Published on : May 22, 2018
The recent sharp rise in oil prices world over has upped the appetite for some ambitious producers who aim to secure some lucrative oil-linked contracts. This has made developed countries a breeding ground for takeovers. Notwithstanding the usual caveats, the advantage of low cost of production and transportation has led some investors to sweeten the bids. Harbour Energy, a U.S.-based energy investment vehicle, announced on May 21, 2018 that it has sweetened its bid and making full and final offer of US$14.45 billion for taking over a prominent Australian resources company. This is the fifth in the spate of bid offers the company has made so far and is the third since the last week with the first offer being made in early April this year.
Deal Conditional on Hedging of 30% of Santos’s Oil-Linked Production to 2019
Experts opine that the current offer was sweetened against the backdrop of rising oil prices and after intense negotiations between the companies over the past weekend. Harbour Energy has hinted to sweeten the bid conditionally after Adelaide-based Santos agreed to implement hedging of oil-linked production in 2018 and to 2019. The hedging is likely to cover around 30 per cent of oil-linked production of the Australian producer having a prominent presence in Asia Pacific region. According to Santos, it still can reap the benefits of oil price rise by keeping a hold of around 70% of the oil production.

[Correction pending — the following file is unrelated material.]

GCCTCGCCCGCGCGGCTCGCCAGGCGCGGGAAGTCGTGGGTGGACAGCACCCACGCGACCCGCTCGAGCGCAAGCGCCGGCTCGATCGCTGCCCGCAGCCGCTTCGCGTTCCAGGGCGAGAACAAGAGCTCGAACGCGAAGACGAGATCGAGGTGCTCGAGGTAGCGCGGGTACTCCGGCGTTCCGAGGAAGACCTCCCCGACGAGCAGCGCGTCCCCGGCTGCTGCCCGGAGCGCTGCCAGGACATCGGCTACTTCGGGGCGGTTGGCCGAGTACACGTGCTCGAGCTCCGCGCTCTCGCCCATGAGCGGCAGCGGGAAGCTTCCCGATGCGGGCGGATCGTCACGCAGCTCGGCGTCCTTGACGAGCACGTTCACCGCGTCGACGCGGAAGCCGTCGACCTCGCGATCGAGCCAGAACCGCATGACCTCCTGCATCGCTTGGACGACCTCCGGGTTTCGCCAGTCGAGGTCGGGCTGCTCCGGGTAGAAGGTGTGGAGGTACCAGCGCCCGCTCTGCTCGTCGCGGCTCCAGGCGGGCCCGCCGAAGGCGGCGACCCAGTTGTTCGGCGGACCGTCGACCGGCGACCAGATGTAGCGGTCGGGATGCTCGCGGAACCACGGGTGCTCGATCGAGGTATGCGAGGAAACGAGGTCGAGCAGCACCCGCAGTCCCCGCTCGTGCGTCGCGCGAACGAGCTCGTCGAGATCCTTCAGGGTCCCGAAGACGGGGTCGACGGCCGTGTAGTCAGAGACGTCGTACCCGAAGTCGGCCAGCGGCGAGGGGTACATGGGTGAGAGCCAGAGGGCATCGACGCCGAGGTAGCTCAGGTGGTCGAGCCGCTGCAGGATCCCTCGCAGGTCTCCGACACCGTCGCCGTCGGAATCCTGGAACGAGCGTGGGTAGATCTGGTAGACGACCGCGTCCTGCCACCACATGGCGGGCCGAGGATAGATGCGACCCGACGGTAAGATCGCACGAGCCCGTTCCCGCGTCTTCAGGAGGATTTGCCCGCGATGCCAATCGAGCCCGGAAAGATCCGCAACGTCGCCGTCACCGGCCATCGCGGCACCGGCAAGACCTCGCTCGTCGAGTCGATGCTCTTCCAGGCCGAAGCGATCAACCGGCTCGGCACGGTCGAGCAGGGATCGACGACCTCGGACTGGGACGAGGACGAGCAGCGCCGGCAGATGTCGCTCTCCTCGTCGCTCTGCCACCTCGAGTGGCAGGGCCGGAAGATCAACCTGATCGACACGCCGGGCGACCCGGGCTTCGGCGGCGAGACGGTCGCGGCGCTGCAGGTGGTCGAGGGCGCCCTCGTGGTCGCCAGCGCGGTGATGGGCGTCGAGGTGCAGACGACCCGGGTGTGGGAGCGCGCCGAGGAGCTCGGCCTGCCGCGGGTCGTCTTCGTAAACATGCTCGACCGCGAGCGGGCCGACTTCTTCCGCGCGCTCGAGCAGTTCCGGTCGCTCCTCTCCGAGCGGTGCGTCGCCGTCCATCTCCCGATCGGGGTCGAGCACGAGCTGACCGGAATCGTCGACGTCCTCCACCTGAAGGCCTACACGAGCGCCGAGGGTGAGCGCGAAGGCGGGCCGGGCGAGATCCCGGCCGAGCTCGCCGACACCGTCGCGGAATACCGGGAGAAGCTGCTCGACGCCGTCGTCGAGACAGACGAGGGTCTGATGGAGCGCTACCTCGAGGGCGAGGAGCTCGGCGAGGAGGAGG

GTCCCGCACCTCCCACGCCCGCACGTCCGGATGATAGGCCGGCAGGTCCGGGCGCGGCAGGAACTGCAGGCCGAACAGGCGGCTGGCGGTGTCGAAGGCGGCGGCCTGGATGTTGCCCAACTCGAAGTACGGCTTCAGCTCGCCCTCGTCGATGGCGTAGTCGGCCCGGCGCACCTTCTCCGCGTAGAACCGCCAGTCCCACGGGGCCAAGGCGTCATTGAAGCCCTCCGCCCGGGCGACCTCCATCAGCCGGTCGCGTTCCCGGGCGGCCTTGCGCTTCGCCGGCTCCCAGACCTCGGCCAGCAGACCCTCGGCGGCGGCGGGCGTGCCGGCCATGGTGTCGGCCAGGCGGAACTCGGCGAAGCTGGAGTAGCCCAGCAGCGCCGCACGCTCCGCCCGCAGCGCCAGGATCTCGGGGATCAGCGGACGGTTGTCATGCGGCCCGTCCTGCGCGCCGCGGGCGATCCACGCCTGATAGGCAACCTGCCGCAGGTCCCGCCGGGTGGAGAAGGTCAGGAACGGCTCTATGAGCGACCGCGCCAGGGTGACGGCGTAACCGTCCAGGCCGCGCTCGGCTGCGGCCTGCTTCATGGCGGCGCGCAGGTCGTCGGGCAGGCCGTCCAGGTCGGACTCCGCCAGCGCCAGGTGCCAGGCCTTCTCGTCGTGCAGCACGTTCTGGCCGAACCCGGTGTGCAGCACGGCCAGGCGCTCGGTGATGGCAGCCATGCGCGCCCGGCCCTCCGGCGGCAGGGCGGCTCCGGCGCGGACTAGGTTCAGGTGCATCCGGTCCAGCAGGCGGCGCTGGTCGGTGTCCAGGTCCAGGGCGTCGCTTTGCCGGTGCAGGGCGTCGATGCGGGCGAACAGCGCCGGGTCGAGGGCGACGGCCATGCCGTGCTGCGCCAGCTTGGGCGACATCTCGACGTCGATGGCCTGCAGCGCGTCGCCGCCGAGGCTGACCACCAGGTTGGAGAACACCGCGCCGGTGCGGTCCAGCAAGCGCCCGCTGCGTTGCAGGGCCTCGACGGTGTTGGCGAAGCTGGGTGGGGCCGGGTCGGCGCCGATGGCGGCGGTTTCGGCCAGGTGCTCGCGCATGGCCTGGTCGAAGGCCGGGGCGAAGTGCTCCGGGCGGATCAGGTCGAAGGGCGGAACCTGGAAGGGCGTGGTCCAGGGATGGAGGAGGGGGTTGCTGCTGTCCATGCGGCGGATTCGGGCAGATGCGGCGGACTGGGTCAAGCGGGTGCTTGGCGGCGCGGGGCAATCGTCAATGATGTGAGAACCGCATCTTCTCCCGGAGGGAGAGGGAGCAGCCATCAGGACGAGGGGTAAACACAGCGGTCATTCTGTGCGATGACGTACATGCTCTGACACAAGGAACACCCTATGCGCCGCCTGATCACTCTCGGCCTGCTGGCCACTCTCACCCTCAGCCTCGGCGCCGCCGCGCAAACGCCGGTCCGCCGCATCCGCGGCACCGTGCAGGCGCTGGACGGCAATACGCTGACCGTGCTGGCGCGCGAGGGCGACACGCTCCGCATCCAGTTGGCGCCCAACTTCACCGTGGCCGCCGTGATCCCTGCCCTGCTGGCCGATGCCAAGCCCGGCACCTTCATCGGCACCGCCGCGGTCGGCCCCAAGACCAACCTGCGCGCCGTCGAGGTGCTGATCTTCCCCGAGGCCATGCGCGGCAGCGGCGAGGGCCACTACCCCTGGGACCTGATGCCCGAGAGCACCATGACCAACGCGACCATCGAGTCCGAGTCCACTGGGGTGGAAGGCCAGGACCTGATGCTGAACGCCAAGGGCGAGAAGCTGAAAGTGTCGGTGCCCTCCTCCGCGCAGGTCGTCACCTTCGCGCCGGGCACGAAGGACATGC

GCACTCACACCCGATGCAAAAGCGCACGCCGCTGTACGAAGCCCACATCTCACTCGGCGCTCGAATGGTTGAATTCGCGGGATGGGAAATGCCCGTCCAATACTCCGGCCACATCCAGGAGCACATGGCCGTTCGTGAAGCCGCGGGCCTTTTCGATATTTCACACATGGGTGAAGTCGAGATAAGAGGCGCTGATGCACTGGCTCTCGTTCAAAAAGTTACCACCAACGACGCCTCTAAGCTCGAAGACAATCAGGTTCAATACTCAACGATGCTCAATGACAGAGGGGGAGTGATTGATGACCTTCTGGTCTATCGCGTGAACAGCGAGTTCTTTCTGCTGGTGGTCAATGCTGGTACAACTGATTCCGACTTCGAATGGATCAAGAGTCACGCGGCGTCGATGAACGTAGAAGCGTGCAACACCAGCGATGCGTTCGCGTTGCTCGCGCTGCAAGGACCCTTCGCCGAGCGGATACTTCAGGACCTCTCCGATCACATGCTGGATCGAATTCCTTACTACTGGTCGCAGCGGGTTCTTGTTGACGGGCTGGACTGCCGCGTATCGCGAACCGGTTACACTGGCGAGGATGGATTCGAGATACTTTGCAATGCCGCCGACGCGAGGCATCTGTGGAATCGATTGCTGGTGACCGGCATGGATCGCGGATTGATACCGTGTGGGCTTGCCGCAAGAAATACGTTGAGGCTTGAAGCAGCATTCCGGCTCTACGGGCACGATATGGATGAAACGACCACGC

Hedging come with Caveats; However, Harbor Determined
However, making such changes to the existing hedging policy has several caveats, with the most marked effect being on cash flows and additional risk. Nevertheless, with oil prices hovering around $US80 a barrel recently, the U.S. company wanted to ensure to avert any rival bids by making the current proposal.
Harbour Energy, the energy investment vehicle managed by EIG Global Energy Partners, has agreed to offer $US5.21 a share, valuing the company at around US$1 billion above its previous offers. As stated by the company, additional hedging may not be required for supporting its financing; instead, it would aim for reducing transaction costs.
For the deal to go through, it will need the go-ahead by the Australian Foreign Investment Review Board.